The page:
[MUD-Dev] Chances of success (was d20 system)

Travis Casey efindel at earthlink.net
Fri Aug 17 15:41:14 New Zealand Standard Time 2001

Friday, August 17, 2001, 6:43:33 AM, Daniel.Harman at barclayscapital.com wrote:
> Travis Casey on 16 August 2001 20:10 wrote:
>> Thursday, August 16, 2001, 8:35:05 AM,
>> Daniel.Harman at barclayscapital.com wrote:
>>> I do have one issue with the system proposed in the linked post
>>> however, and that is with having the arbitrary hit point cap of
>>> 120.
>> It's in how you define "hit points".  The D&D-style definition
>> includes not just how much damage you can take, but also your
>> ability to *avoid* damage.  That's why a D&D character's armor
>> class doesn't generally get better with higher levels -- the
>> increased hit points reflect improved defensive ability.

> Doesn't this system take some of the drama out of combat? As I
> level a character, I like to see bigger numbers not more 'You
> dodged the blow' messages. Thus if I was in a fight with a dragon
> that could hit hard, for the fight to be viable, he'd have to miss
> an awful lot if I want him to be able to hit as hard as I'd
> like. Sad I know, but it makes it more visceral for me to see
> bigger numbers and I can't be alone. If after two years playing
> and 100 levels, monsters still on average hit me for 10 hit points
> dmg where is the progress?

> Perhaps I'm just over conditioned by games I've played so far.

Personally, I think it's *more* dramatic.  With a D&D-style system,
a 20th-level paladin fighting a dragon can say something like, "Ok,
I know that I can take at least six blows before the dragon will
have any chance at all of killing me, and on average I can take
twelve hits before then.  So I can stay in the fight until he's hit
me five times, then retreat, go use my healing stuff, and come

With this sort of system, though, any blow *could* be one that can
end the fight, if your opponent is lucky enough, or you're unlucky
enough.  To me, to have that constant risk is more dramatic than
being able to count blows.

Further, such systems tend to have something else different from D&D
-- instead of making you harder to hit, armor usually absorbs
damage.  Since more experienced characters will tend to have better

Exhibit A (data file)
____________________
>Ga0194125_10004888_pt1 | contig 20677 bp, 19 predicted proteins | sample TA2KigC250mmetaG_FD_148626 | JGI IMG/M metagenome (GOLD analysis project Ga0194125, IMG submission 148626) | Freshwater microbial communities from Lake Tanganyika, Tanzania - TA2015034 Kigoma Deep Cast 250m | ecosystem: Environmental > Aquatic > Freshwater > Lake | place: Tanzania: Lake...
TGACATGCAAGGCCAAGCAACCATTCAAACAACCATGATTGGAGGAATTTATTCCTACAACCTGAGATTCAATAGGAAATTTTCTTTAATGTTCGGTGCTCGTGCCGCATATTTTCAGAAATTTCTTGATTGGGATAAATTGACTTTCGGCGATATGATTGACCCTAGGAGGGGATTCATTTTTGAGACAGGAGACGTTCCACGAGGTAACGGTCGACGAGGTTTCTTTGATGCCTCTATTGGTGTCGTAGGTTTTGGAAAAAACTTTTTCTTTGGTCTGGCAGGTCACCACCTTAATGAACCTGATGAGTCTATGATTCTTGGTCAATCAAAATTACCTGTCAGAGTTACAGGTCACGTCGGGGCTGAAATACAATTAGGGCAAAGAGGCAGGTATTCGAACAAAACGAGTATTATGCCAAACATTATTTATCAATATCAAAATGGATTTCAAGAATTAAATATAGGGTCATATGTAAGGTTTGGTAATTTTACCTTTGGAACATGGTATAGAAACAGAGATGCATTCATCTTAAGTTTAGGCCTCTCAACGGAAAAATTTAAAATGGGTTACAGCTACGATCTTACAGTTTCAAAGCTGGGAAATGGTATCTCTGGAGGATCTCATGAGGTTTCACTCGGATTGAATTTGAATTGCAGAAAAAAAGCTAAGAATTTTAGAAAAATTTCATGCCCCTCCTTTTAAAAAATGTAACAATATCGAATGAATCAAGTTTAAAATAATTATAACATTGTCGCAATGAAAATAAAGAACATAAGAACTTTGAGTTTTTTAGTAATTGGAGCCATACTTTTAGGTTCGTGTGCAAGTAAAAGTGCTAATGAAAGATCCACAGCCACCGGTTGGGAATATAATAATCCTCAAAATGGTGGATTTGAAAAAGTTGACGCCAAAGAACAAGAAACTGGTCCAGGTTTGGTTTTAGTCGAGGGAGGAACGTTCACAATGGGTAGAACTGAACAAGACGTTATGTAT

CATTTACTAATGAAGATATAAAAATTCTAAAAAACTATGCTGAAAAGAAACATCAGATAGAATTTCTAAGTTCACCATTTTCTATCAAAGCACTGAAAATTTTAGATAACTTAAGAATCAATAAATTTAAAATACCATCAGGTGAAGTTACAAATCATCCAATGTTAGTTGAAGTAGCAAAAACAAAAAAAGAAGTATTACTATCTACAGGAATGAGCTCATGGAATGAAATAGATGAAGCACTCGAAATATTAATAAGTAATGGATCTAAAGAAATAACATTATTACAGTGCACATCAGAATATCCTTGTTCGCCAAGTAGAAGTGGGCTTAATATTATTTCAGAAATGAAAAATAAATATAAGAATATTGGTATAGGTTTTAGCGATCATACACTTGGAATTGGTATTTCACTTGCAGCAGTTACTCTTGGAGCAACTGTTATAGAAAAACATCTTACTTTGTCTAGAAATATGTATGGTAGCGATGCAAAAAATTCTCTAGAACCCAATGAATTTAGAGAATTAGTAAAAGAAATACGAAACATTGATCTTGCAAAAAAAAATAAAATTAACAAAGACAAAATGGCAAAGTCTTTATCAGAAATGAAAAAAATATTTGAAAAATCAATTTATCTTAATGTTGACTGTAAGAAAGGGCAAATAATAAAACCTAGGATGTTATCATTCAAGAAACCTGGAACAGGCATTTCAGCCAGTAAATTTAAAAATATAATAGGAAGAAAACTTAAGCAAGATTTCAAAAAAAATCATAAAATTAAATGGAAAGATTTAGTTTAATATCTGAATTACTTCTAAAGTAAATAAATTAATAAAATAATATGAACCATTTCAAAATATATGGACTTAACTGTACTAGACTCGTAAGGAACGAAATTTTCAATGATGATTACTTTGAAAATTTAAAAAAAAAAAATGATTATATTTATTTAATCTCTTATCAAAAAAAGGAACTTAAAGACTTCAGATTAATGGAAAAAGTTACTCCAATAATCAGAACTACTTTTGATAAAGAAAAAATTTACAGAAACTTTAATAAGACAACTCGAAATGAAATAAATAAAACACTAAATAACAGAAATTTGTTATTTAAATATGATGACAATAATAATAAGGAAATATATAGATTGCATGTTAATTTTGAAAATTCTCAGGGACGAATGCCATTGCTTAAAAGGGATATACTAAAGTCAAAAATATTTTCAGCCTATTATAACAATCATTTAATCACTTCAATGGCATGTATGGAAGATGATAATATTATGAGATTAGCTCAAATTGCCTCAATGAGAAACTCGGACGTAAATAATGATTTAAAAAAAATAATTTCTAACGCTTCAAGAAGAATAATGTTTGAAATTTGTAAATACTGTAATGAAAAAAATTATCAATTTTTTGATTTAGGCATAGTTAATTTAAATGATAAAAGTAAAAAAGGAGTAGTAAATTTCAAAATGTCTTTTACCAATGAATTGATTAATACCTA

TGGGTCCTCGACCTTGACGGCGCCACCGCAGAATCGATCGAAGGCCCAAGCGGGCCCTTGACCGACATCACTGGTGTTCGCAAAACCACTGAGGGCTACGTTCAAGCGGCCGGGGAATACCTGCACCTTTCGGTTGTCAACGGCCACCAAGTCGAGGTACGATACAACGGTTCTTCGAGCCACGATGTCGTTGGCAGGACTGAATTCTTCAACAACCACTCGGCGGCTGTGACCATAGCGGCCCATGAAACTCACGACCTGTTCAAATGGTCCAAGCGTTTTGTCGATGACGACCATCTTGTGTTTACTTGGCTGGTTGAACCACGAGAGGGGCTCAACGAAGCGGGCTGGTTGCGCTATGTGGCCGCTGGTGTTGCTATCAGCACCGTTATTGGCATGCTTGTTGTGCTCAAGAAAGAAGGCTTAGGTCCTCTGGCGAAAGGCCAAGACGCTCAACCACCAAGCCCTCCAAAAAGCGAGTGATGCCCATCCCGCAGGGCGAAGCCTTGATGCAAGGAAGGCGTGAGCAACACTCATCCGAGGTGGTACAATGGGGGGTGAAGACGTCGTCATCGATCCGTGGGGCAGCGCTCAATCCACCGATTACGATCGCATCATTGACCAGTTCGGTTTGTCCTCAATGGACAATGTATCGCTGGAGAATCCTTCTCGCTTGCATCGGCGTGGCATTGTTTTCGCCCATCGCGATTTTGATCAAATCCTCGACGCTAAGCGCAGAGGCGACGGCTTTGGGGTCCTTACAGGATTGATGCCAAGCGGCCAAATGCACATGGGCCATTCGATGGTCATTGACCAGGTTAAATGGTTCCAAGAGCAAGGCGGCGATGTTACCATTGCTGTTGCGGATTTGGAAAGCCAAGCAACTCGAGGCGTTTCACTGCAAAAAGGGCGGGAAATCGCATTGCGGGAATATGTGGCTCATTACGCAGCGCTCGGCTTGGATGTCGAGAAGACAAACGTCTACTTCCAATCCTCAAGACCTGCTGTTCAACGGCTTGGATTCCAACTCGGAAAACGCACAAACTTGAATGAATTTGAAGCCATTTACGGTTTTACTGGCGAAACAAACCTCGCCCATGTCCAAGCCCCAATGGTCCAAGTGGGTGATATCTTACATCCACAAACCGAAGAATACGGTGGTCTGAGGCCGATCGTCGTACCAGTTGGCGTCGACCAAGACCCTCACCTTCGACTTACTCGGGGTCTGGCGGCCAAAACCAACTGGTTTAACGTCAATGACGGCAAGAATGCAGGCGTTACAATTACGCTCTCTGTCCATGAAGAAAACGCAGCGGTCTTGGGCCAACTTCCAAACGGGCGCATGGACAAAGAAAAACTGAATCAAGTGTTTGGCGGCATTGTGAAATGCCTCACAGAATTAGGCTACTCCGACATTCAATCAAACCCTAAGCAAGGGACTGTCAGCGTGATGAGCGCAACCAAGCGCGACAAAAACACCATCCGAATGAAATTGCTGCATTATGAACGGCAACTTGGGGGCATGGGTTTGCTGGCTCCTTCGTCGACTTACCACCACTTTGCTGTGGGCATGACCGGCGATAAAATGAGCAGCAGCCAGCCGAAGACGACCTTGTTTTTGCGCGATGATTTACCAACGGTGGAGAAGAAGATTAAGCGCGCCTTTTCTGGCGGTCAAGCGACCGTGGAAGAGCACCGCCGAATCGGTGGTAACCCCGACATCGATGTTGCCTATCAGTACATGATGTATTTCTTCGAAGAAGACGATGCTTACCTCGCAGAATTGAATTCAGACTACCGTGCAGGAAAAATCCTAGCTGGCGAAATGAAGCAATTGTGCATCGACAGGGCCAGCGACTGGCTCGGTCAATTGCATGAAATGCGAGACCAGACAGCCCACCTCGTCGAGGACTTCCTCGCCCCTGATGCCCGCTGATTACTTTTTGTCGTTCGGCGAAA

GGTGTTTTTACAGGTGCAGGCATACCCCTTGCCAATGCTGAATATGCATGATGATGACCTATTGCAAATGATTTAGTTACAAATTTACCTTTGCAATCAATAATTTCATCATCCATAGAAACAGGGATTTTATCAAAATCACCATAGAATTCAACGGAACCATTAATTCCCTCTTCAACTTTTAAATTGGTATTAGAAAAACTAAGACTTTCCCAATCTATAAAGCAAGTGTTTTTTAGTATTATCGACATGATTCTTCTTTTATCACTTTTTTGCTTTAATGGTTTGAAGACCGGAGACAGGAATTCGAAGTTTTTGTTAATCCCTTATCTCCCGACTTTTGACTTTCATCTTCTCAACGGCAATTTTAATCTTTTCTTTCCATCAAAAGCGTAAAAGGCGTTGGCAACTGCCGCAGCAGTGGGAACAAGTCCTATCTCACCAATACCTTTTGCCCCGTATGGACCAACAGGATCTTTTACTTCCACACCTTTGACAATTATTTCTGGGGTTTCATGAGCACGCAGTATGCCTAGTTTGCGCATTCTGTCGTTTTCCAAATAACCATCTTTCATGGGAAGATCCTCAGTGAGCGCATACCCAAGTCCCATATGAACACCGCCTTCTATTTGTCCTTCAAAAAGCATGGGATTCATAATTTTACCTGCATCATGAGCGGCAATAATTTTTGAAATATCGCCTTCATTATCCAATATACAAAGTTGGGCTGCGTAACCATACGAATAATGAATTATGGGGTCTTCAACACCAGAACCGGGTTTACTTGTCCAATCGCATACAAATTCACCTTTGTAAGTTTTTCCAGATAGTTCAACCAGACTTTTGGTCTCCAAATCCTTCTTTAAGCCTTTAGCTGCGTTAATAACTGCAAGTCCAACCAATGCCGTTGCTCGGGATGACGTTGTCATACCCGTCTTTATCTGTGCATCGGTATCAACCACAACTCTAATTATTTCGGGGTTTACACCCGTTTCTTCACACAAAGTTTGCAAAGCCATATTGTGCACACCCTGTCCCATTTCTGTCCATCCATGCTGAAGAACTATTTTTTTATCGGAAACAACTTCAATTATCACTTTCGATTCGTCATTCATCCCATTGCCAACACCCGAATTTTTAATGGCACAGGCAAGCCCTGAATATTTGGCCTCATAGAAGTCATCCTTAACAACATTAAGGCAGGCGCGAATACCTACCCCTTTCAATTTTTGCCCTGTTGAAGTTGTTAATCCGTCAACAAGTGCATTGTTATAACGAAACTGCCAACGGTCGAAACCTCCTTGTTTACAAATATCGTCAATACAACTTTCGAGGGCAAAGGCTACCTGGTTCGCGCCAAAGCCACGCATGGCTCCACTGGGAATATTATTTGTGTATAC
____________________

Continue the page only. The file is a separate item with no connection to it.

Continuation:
armor, stronger monsters can do more damage on average -- the amount
that *gets through* might not change, but you can still have numbers
that go up.

And, for that matter, if you just really like big numbers, there are
other ways to get the same effect.  The paper RPGs Villains &
Vigilantes, Palladium, and Star Wars (WotC's version, not the old
one) all use a system like this:

 - Characters have an amount of "hit points", which does not go up
 (or goes up very slowly) as they go up in levels.  These represent
 physical ability to take damage.

 - Characters have a second pool of points, called by another name
 (Fatigue in V&V, SDC in Palladium, Vitality in Star Wars).  These
 points represent some or all of the "other factors" in D&D hit
 points.  This pool grows steadily as a character advances.

Here, you still have a large total pool of points.  Combat hits come
first from the second pool, then from hit points once the second
pool is exhausted -- thus, you can have large amounts of damage
thrown around in combat.  However, you also have the option of
having some things bypass the second pool and go straight to hit
points -- e.g., falling damage, pools of lava, critical hits, and
other such things.

> I think I'm going to set up a spreadsheet to model this system
> we've been discussing to try and get a better feel. I definitely
> like it in principle if I can get over a few stumbling blocks.

>>> Of course better armor will factor into the original hp limited
>>> equation too I guess.  Balancing these multidimensional curves
>>> is truly a nightmare. Just because computers allow you to make
>>> complex systems doesn't make us any better at concieving and
>>> understanding the full ramifications of our design decisions ;)

>> It's more difficulty, but I'd hardly call it a nightmare.  Pencil
>> & paper RPGers have been managing to successfully create and use
>> more complex systems than the typical mud game system for more
>> than twenty years now.  Of course, it's possible to go too
>> complicated -- but I think there's a lot of room between a
>> D&D-style system and one that's too complicated to be
>> usable/understandable.

> I'd contend that P&P systems don't need to be as robust as a
> massively multiplayer system for obvious reasons.

Possibly not.  But that doesn't necessarily mean that D&D-style
systems are the only ones that can work for massively multiplayer
games.  And, for that matter, I'll note that not everyone wants to
create a *massively* multiplayer game -- there are a lot of people
on this list, with a lot of different goals.

Travis Casey
efindel at earthlink.net

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